John Hopkins Accepts First Black Female Neurosurgeon and She Has Big Plans

Nancy Abu-Bonsrah, a graduating neurosurgery medical student, waited on March 17 — known as "Match Day," or the day that medical students find out which hospital they will be completing their residencies at — to receive her white envelope.

The Ghana native's dreams came true with she was accepted to Johns Hopkins School of Medicine's neurosurgery department.

And that's not all.

Abu-Bonsrah just made history by being the first black female neurosurgery resident to be accepted in Hopkins' 30-plus years of accepting graduates for residency.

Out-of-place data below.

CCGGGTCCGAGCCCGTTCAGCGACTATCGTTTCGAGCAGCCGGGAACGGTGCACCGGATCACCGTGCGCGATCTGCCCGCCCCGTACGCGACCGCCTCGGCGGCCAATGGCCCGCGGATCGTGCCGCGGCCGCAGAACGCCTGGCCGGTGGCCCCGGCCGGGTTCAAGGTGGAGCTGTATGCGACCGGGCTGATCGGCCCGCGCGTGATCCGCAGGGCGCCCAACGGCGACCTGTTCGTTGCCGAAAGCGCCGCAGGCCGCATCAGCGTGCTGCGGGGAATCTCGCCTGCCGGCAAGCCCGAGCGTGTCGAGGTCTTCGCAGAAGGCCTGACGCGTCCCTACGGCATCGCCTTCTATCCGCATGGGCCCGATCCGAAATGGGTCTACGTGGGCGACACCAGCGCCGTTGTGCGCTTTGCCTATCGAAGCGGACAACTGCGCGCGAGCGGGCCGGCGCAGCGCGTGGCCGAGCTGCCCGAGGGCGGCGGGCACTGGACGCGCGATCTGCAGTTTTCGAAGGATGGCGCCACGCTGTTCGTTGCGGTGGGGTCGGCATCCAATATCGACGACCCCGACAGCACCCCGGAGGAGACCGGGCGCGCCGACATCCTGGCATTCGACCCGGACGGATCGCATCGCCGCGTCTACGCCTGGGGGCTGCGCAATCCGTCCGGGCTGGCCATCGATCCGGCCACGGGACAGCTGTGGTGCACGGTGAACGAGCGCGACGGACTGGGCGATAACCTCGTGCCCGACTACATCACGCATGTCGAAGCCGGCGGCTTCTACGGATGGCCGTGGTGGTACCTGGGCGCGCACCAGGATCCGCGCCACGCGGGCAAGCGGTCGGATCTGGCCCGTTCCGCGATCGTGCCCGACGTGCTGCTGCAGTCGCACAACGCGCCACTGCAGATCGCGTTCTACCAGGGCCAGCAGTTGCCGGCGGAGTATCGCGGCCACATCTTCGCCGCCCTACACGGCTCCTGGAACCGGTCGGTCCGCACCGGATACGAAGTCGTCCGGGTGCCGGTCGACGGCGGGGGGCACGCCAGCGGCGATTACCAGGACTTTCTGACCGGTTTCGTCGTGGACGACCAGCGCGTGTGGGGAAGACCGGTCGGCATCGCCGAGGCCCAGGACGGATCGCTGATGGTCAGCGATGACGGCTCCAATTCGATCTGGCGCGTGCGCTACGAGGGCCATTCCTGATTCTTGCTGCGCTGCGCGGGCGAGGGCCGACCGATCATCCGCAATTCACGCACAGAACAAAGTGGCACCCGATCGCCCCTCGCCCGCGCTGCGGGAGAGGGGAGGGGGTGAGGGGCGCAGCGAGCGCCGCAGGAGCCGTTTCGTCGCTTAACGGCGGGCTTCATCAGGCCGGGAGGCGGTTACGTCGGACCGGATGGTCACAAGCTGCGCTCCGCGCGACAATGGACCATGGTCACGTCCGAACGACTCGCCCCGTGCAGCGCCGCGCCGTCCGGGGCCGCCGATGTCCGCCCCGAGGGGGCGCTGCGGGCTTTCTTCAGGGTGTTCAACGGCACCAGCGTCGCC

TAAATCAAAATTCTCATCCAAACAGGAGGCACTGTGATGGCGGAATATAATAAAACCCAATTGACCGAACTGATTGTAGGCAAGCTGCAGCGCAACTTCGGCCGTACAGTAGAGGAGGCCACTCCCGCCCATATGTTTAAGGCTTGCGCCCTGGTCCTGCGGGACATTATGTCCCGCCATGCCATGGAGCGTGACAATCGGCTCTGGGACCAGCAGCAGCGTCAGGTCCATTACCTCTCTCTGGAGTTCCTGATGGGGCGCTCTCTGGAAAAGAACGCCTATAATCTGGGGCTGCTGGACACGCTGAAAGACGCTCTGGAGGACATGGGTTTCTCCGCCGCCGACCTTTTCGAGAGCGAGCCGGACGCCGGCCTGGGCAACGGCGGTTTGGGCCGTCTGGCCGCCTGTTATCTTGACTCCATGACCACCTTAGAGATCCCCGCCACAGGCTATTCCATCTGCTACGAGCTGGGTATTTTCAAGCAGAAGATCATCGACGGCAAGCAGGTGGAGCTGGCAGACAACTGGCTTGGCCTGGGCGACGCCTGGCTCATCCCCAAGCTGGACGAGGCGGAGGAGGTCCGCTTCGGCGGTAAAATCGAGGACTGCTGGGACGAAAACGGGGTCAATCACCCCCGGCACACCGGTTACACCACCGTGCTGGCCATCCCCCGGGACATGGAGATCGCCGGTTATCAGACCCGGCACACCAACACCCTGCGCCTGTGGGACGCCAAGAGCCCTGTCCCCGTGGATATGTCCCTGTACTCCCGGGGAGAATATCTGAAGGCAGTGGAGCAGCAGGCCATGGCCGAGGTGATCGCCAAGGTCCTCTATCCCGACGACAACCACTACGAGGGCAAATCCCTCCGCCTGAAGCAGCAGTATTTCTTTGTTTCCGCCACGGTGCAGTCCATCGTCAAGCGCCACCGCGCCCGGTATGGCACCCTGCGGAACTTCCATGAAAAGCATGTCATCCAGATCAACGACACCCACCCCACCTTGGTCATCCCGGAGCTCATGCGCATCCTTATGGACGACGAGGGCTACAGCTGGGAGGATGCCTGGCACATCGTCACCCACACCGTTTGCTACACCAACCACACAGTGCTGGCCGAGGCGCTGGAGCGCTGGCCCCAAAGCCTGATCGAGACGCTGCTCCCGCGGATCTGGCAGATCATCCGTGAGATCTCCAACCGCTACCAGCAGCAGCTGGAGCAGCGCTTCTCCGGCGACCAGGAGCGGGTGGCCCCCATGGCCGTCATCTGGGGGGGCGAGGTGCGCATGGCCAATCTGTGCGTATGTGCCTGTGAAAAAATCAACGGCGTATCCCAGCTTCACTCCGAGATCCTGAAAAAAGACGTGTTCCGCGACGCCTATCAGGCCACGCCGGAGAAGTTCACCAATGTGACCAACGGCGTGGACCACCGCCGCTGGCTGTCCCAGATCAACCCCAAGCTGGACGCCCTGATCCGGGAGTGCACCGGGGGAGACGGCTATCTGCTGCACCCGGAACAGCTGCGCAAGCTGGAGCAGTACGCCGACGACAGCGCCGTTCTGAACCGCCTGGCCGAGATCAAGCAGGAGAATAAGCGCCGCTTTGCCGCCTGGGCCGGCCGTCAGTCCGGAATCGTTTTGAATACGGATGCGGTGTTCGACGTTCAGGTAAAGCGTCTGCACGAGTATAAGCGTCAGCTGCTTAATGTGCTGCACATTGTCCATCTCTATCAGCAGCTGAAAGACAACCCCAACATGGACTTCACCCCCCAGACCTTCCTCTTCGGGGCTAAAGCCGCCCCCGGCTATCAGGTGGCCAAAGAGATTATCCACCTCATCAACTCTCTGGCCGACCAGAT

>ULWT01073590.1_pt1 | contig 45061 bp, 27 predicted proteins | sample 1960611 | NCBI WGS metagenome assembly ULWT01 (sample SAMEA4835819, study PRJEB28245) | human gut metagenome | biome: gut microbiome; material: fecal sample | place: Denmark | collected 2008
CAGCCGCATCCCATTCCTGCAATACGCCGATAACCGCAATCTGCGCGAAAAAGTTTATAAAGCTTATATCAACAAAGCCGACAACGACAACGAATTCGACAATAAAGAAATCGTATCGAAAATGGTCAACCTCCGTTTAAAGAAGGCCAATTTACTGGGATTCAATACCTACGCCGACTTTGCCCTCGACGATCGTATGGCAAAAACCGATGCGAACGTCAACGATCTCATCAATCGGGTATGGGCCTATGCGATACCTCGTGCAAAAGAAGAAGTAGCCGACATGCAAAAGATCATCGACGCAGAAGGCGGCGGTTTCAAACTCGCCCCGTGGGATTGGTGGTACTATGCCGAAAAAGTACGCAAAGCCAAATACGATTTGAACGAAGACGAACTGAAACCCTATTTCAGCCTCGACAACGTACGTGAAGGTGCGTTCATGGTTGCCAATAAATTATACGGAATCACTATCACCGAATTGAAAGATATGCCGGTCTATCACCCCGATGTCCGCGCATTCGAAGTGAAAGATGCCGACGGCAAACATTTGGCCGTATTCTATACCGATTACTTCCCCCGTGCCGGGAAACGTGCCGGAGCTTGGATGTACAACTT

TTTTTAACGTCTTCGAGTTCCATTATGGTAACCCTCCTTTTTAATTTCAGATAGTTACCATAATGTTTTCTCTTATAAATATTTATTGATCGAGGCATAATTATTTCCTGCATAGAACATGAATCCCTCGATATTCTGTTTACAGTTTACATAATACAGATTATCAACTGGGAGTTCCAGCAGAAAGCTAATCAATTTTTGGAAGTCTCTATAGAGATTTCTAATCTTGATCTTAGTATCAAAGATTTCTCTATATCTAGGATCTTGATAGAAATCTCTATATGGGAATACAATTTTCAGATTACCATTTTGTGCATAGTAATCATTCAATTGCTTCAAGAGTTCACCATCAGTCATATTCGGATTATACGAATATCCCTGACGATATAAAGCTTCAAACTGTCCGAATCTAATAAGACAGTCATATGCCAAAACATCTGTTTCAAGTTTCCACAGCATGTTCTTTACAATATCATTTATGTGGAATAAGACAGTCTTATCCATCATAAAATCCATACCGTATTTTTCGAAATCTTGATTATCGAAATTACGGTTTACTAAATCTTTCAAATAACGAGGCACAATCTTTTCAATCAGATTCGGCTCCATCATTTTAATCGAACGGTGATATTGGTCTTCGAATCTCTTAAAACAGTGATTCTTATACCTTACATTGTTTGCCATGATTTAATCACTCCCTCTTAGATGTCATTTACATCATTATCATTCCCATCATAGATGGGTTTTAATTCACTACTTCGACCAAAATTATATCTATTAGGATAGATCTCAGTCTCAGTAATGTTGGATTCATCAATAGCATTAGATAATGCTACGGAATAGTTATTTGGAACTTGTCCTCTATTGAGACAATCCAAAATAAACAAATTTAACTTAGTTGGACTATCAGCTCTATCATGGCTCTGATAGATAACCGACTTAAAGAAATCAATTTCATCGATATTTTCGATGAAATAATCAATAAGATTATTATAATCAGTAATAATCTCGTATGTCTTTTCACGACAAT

In addition to making history, Abu-Bonsrah's husband Kwabena Yamoah was also accepted into the residency program at John Hopkins. The two have been working and living together in Maryland for the past eleven years.

"Everything is special about the match. It will be a dream come true," Abu-Bonsrah said. "I want to be remembered for serving my community, whether it is through providing quality surgical care or helping mentor the next generations of surgeons."

She will be the first physician in her family and has big plans for the future of medicine.

"I hope to be able to go back to Ghana over the course of my career to help in building sustainable surgical infrastructure."

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